Executive order to seek review of Antiquities Act designations
National monuments puts land off limits to energy development
President Donald Trump ordered a review of as many as 40 large national monuments that have been declared over the past two decades, beginning a process that could lead to the repeal of protections for those lands and new opportunities for oil and mining companies.
Trump gave Interior Secretary Ryan Zinke 45 days to come up with an initial determination on which, if any, monument declarations issued under the 1906 Antiquities Act should be redrawn or repealed. He called the use of the presidential protections an “egregious abuse” of power from Washington, and vowed to give local communities a chance to weigh in on the set-aside of lands.
“The Antiquities Act does not give the federal government unlimited power to lock up land and water,” Trump said at a signing ceremony at the Interior Department Wednesday. "It’s time we ended this abusive practice.”
Critics say former Presidents Barack Obama and George W. Bush set aside large swaths of land and sea for protection, making them unavailable for oil and natural gas development, as well as mining. Obama designated a total of 554 million acres as national monuments, more than any other president.
Utah is at the forefront of this debate now, as Trump specifically mentioned the Bears Ears monument, which was set aside as one of the final acts by Obama.
Obama protected 1.35 million acres in southeastern Utah in the face of opposition from some local residents and the state’s Republican leadership. The Bears Ears Monument, as it’s called, is rich with uranium, oil and natural gas -- as well as iconic rock outcroppings, climbing routes and biking trails. The order set to be issued Wednesday is likely to stop short of the outright repeal of the designation of that monument, which Utah Republicans have requested. But it’s clearly a target, as Zinke told reporters he expects to have a recommendation on it and to visit the area.
While there’s a legal argument about whether Trump could rescind Obama’s set aside, Zinke said this administration could shrink the area protected from mining, drilling or development.
"It’s undisputed the president has the authority to modify a monument," he said.
Congressional Republicans have already been seeking to restrict use of the law through legislation that would place time limits on the duration of national monuments and require approval from states or Congress before land can be set aside.
Utah Representative Rob Bishop, the chairman of the House Natural Resources Committee, said he plans to craft legislation to ensure that there is appropriate public input and that it’s consistent with the intent of Congress. The committee is planning a hearing on the Antiquities Act next week to highlight what it calls some of the most egregious abuses of the law.
Bishop also wants Trump to erase the Bears Ears monument on his own, without waiting for Congress to act. "It was created by executive fiat, it could be uncreated by executive fiat,” Bishop said in a phone interview.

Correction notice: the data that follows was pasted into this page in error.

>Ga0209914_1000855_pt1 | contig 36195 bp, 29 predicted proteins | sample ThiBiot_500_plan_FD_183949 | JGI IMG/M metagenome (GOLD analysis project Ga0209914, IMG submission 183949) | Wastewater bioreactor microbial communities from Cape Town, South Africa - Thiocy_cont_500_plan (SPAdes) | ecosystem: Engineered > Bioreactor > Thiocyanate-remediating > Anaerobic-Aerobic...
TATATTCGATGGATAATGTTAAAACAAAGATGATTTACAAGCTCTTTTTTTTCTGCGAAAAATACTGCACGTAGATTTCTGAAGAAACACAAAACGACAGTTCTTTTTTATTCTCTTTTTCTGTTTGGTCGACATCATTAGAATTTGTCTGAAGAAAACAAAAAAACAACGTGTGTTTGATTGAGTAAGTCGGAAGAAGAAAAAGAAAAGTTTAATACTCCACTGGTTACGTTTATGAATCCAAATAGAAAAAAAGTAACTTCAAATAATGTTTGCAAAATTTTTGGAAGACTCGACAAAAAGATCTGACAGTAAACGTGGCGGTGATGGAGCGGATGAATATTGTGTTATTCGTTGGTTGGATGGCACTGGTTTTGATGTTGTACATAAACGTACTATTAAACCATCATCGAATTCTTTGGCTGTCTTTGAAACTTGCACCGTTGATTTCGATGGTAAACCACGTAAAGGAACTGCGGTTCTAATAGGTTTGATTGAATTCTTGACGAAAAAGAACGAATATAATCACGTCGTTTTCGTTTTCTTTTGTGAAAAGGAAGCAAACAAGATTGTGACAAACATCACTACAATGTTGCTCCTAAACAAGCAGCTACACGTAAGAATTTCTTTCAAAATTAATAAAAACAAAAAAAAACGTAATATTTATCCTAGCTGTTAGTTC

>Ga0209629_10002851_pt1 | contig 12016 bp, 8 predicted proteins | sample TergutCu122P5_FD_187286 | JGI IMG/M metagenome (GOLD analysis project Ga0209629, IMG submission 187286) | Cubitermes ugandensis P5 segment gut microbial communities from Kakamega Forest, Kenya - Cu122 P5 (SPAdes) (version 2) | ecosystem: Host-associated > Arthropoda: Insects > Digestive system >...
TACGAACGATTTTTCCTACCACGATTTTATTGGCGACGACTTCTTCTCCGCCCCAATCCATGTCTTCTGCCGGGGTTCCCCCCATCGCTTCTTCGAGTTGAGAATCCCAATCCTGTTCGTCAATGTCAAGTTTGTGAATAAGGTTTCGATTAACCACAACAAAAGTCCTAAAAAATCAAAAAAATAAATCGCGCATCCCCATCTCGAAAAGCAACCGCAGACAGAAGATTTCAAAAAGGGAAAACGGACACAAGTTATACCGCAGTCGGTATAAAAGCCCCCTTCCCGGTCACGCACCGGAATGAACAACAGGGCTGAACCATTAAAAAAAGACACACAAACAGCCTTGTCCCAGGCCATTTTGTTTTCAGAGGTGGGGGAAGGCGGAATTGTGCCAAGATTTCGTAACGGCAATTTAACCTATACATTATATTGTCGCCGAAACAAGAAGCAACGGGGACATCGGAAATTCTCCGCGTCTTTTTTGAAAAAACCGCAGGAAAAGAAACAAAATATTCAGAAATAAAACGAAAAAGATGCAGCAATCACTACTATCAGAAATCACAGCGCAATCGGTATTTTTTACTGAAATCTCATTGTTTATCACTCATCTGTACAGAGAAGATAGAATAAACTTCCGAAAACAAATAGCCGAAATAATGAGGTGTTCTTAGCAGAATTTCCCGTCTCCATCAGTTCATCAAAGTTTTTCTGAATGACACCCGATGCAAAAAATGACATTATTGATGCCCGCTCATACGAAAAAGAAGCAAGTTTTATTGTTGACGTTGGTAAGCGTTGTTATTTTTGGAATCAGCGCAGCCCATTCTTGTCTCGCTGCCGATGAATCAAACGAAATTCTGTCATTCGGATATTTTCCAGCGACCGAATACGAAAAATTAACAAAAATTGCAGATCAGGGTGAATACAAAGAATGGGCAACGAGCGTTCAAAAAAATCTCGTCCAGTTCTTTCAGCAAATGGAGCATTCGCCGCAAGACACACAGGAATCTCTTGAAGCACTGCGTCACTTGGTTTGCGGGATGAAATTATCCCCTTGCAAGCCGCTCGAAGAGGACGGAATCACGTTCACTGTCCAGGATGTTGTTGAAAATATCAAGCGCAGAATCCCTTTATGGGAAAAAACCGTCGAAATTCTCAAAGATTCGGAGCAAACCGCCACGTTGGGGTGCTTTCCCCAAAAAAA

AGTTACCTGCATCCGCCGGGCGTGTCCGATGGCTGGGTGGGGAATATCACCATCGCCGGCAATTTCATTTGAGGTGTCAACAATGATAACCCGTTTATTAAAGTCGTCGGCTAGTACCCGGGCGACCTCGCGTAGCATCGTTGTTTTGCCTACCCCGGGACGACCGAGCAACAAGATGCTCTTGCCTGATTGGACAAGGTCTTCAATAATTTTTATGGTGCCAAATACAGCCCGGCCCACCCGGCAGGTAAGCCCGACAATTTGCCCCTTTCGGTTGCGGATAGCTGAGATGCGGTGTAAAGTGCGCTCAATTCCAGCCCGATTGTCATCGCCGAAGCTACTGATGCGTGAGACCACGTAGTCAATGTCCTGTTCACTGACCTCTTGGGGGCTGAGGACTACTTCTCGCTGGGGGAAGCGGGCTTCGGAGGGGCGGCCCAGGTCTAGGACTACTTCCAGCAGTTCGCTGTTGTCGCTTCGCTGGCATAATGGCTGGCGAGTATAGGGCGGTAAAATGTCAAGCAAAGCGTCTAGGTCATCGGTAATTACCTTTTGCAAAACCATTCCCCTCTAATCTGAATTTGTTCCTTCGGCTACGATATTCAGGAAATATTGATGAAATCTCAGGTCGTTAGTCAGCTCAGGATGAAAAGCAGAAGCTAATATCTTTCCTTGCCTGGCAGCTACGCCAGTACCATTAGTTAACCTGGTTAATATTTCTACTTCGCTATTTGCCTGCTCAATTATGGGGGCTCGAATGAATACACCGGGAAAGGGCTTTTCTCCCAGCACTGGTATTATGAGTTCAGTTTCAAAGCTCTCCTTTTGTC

Obama’s “unilateral withdrawals have routinely come with complete disregard for local concerns and opposition, threatening energy, mining, fishing, ranching, recreation and other reasonable uses of public land and waters," Lisa Murkowski, the Alaska Republican and chairman of the Senate Energy and Natural Resources, said earlier this year.
Murkowski introduced the National Monument Designation Process Act in January, which aims to prevent unilateral executive decisions on national monuments.
The current law grants the president the right to establish a national monument; it doesn’t "expressly authorize" a president to abolish a national monument designated by an earlier administration, and no president has done so, the Congressional Research Service said in a report issued last year. However, the law does allow presidents to modify national monuments, an authority that has been used in the past to decrease the size of the Mount Olympus National Monument.
Gale Norton, Bush’s Interior secretary, also conducted a review of national monuments designated by Bill Clinton, but ultimately decided to let them stand, said Kate Kelly, public lands director for the Center for American Progress, a Washington research group with ties to Democrats.
“With this review, the Trump administration is walking into a legal, political and moral minefield," said Kelly, who served as a senior adviser to Obama’s Interior secretary, Sally Jewell. "No president has ever attempted to revoke a national monument –- and for good reason: Such an attack on our nation’s public lands and heritage is deeply unpopular and illegal."
The president doesn’t have the authority to "significantly alter" a national monument, Kelly said in an email.
Not all of the economic arguments are being made against monuments. A group representing the largest U.S. outdoor-recreation companies pulled their trade show from Salt Lake City in protest of Utah’s Republican leadership’s fight against the Bears Ears designation and other disputes over public lands’ protections.
While Republicans are hoping for legislation to curtail monuments, marshaling the bipartisan support necessary to get this through the Senate may not be possible.
"It’s outrageous that Donald Trump is trying to illegally roll back the national monument status of some our country’s most treasured open spaces, designated for protection so the public can enjoy them, all so he can deliver another gift to polluters," said Maria Cantwell, the Senate Energy and Natural Resources Committee’s top Democrat. "We must fight them every step of the way.”
— With assistance by Toluse Olorunnipa